Boarded the Was warmly greeted by one of the men, but was obliged to confess that I didn't remember his face. “Oh, but I know you," said he, “and what's better, I know the Lord Jesus as my Saviour.” “Thank God for that,” I exclaimed; “but tell me how it came about." “Simply thus,” he replied. “It has all resulted from the service held on board the last summer, when the preacher asked

you and our skipper to spend an hour praying for us. When I heard him say that, I thought it was quite time I should begin to pray for myself.”

Thus it pleased God to answer the prayers of His servants in the case of two poor fellows who previously had been living " without hope and without God in the world.”

The labours of the colporteurs are important, and have furnished abundant cause for thankfulness, many cases having occurred of conversion to God from the simple reading of His holy Word. For example :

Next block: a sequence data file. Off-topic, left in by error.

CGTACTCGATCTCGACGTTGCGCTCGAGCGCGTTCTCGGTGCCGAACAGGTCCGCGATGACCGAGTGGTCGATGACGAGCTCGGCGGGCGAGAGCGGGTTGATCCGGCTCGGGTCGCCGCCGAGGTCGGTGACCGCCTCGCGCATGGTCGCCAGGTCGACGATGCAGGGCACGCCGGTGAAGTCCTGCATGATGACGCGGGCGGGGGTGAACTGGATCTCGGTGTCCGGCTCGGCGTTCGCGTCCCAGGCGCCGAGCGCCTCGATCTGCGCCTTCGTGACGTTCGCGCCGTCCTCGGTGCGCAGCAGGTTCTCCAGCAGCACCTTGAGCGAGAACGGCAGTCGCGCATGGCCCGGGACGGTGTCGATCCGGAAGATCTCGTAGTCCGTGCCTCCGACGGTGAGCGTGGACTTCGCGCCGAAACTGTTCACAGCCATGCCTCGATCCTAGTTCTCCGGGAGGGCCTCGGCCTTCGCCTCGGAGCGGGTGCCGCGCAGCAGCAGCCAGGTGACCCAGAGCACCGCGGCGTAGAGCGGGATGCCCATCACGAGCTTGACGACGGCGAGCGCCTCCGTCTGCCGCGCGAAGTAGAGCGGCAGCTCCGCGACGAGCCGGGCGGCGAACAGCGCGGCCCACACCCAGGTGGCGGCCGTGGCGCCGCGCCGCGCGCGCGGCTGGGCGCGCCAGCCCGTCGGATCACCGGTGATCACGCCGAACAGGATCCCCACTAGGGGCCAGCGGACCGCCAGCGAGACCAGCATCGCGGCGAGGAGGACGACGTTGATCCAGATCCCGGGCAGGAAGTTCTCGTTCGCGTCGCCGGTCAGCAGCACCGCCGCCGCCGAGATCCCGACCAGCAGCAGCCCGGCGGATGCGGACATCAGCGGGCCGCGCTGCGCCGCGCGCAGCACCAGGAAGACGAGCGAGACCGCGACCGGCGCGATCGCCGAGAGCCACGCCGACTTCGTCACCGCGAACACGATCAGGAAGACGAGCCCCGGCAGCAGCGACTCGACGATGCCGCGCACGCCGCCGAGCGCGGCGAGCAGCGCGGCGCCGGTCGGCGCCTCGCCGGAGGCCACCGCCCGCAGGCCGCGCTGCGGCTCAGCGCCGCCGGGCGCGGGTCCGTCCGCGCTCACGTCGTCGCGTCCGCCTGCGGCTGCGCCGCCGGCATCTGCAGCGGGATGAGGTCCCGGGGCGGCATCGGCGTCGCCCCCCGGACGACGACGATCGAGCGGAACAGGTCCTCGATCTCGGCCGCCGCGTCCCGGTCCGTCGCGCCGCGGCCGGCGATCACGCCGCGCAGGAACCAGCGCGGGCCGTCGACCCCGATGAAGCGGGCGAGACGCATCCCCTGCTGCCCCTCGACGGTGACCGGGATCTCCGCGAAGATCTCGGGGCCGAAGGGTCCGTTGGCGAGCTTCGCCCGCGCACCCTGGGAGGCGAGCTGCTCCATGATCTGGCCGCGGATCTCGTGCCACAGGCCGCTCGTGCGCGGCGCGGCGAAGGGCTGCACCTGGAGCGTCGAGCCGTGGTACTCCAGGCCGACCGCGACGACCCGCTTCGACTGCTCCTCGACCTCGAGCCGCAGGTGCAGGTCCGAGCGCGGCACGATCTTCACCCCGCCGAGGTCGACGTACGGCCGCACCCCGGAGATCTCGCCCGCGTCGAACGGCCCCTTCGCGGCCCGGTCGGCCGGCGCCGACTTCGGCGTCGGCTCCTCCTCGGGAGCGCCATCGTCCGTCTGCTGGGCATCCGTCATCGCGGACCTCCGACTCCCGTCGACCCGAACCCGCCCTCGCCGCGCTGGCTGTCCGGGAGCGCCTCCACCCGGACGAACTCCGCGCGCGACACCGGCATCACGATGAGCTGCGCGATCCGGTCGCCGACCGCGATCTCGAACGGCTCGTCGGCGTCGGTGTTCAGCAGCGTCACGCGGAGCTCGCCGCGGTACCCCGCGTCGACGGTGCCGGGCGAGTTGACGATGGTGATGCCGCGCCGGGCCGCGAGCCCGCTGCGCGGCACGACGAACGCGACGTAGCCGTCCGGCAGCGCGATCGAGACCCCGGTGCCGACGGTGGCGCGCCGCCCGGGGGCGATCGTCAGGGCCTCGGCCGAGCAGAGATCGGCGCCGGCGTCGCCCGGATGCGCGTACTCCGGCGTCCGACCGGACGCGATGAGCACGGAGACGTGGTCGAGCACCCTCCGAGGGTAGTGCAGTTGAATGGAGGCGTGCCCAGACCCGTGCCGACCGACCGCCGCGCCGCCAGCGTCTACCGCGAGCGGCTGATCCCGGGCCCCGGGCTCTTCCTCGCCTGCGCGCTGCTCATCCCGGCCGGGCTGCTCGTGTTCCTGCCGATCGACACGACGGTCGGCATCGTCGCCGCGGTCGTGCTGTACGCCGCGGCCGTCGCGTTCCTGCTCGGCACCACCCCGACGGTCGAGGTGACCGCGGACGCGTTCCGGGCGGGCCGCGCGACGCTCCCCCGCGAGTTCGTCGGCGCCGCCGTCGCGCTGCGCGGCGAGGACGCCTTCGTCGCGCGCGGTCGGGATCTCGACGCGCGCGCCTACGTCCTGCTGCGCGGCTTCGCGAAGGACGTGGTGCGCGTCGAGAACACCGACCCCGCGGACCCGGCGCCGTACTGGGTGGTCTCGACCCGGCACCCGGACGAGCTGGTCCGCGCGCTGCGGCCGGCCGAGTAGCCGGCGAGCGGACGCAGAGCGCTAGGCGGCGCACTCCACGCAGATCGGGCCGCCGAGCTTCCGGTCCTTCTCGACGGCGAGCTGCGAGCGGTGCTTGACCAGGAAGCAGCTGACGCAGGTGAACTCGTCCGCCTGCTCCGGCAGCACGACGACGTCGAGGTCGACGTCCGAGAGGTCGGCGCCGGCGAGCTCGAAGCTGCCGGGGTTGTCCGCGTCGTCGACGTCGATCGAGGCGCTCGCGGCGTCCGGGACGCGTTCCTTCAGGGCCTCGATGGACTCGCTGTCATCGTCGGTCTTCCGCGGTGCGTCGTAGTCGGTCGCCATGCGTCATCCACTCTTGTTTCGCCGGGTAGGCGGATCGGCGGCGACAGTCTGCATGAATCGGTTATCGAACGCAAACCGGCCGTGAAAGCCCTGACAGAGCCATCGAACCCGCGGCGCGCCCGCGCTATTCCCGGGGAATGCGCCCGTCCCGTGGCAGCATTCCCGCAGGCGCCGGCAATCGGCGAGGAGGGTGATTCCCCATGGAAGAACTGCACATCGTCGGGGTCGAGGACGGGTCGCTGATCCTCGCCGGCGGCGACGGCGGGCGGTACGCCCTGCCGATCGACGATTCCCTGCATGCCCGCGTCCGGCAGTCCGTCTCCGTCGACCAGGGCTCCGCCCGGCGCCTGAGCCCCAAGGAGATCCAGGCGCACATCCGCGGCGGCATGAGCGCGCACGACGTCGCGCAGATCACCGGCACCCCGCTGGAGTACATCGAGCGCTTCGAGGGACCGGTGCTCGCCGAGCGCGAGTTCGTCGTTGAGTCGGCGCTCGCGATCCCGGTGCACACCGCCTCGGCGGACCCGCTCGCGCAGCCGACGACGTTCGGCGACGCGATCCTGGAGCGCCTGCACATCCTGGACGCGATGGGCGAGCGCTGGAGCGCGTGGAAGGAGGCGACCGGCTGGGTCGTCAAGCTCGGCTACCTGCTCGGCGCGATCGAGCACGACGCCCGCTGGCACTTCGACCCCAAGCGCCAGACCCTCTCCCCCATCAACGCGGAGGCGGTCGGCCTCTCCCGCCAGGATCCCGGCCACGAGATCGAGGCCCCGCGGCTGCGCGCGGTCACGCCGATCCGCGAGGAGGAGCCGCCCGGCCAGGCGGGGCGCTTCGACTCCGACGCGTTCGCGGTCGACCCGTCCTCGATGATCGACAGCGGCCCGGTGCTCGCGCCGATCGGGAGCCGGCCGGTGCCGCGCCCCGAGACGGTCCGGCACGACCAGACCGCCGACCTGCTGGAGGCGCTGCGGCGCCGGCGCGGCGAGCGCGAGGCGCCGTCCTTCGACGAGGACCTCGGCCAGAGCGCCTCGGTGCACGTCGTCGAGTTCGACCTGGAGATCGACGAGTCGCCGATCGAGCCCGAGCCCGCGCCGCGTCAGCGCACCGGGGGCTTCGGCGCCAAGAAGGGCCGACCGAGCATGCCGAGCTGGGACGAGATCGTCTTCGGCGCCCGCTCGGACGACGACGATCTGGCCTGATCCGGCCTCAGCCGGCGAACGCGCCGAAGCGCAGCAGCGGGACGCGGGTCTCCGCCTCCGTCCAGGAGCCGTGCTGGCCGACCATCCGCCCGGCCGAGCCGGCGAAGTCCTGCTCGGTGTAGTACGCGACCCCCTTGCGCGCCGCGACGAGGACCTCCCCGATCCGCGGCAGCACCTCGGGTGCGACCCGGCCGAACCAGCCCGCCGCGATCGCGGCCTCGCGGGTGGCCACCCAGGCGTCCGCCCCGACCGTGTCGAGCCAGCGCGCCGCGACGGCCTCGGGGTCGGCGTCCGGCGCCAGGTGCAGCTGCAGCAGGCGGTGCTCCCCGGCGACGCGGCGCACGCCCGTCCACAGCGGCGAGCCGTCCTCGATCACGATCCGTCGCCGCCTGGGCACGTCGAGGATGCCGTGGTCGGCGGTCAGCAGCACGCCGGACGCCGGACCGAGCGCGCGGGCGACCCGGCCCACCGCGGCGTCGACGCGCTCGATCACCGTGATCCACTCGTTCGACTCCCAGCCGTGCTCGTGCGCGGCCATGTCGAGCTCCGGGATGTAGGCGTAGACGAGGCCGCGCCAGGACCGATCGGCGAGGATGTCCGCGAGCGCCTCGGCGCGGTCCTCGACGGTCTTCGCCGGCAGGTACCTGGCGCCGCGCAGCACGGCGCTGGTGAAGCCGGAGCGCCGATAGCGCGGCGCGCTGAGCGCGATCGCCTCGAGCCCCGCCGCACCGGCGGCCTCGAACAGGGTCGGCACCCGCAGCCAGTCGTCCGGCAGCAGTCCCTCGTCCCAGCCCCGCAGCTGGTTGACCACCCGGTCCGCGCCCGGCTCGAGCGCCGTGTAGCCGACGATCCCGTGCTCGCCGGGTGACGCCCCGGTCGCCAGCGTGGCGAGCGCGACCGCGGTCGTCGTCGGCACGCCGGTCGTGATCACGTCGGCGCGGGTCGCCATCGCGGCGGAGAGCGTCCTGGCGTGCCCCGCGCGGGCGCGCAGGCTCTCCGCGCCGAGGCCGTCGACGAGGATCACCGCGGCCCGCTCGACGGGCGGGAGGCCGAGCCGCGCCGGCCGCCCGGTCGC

Fourteen months ago I went on board a Norwegian vessel, and persuaded one of the men to buy a Bible. During the voyage the Holy Spirit applied the Word to his heart, and on my visiting her a few days ago the poor sailor caught hold of me and almost kissed me, saying, "I am happy, I am happy; Christ is in my heart; Oh, I am a happy man.” The mate also testified of the great change in this man. “Oh, it was that Bible that you sold me that did it, you said it was a sure guide. I did not read it at first, but threw it into my chest, and it would have been there till now, only when we were becalmed out at sea I read it for want of anything else. Oh, it is my compass now and my chart, and if I had a pound I would give it to your Society; you shall take all the money I have. I will give it, for God has saved my soul." He then gave me two Mexican dollars in proof of his gratitude. A second case :